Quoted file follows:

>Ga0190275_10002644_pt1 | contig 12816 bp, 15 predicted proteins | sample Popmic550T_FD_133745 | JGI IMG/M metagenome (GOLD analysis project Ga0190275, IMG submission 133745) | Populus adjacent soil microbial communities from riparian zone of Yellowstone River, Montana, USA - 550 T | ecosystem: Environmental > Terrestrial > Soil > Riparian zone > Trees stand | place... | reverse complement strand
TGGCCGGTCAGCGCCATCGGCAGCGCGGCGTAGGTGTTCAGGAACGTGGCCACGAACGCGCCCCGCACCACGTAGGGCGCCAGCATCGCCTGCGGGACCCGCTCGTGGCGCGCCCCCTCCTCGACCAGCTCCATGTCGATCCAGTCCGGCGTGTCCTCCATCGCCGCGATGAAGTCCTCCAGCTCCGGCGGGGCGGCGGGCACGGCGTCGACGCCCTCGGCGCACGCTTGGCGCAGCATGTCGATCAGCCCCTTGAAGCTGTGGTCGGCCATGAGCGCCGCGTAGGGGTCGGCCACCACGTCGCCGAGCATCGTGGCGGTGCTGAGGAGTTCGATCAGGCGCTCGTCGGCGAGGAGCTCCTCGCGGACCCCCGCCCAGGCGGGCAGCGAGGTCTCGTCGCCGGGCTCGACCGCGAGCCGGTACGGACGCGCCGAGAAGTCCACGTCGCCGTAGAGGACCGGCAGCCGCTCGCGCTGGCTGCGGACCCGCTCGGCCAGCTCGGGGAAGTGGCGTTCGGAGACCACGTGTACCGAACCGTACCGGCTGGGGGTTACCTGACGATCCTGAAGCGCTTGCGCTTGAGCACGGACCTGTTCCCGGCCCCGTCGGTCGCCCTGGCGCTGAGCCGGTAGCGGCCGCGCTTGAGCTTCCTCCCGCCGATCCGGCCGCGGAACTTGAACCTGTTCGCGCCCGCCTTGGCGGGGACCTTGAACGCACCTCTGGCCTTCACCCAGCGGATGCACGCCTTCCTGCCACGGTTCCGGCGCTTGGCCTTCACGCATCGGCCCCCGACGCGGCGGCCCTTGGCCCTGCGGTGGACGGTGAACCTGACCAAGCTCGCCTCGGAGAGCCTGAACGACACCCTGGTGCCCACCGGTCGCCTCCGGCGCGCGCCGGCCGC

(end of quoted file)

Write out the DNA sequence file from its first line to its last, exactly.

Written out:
>Ga0190275_10002644_pt1 | contig 12816 bp, 15 predicted proteins | sample Popmic550T_FD_133745 | JGI IMG/M metagenome (GOLD analysis project Ga0190275, IMG submission 133745) | Populus adjacent soil microbial communities from riparian zone of Yellowstone River, Montana, USA - 550 T | ecosystem: Environmental > Terrestrial > Soil > Riparian zone > Trees stand | place... | reverse complement strand
TGGCCGGTCAGCGCCATCGGCAGCGCGGCGTAGGTGTTCAGGAACGTGGCCACGAACGCGCCCCGCACCACGTAGGGCGCCAGCATCGCCTGCGGGACCCGCTCGTGGCGCGCCCCCTCCTCGACCAGCTCCATGTCGATCCAGTCCGGCGTGTCCTCCATCGCCGCGATGAAGTCCTCCAGCTCCGGCGGGGCGGCGGGCACGGCGTCGACGCCCTCGGCGCACGCTTGGCGCAGCATGTCGATCAGCCCCTTGAAGCTGTGGTCGGCCATGAGCGCCGCGTAGGGGTCGGCCACCACGTCGCCGAGCATCGTGGCGGTGCTGAGGAGTTCGATCAGGCGCTCGTCGGCGAGGAGCTCCTCGCGGACCCCCGCCCAGGCGGGCAGCGAGGTCTCGTCGCCGGGCTCGACCGCGAGCCGGTACGGACGCGCCGAGAAGTCCACGTCGCCGTAGAGGACCGGCAGCCGCTCGCGCTGGCTGCGGACCCGCTCGGCCAGCTCGGGGAAGTGGCGTTCGGAGACCACGTGTACCGAACCGTACCGGCTGGGGGTTACCTGACGATCCTGAAGCGCTTGCGCTTGAGCACGGACCTGTTCCCGGCCCCGTCGGTCGCCCTGGCGCTGAGCCGGTAGCGGCCGCGCTTGAGCTTCCTCCCGCCGATCCGGCCGCGGAACTTGAACCTGTTCGCGCCCGCCTTGGCGGGGACCTTGAACGCACCTCTGGCCTTCACCCAGCGGATGCACGCCTTCCTGCCACGGTTCCGGCGCTTGGCCTTCACGCATCGGCCCCCGACGCGGCGGCCCTTGGCCCTGCGGTGGACGGTGAACCTGACCAAGCTCGCCTCGGAGAGCCTGAACGACACCCTGGTGCCCACCGGTCGCCTCCGGCGCGCGCCGGCCGC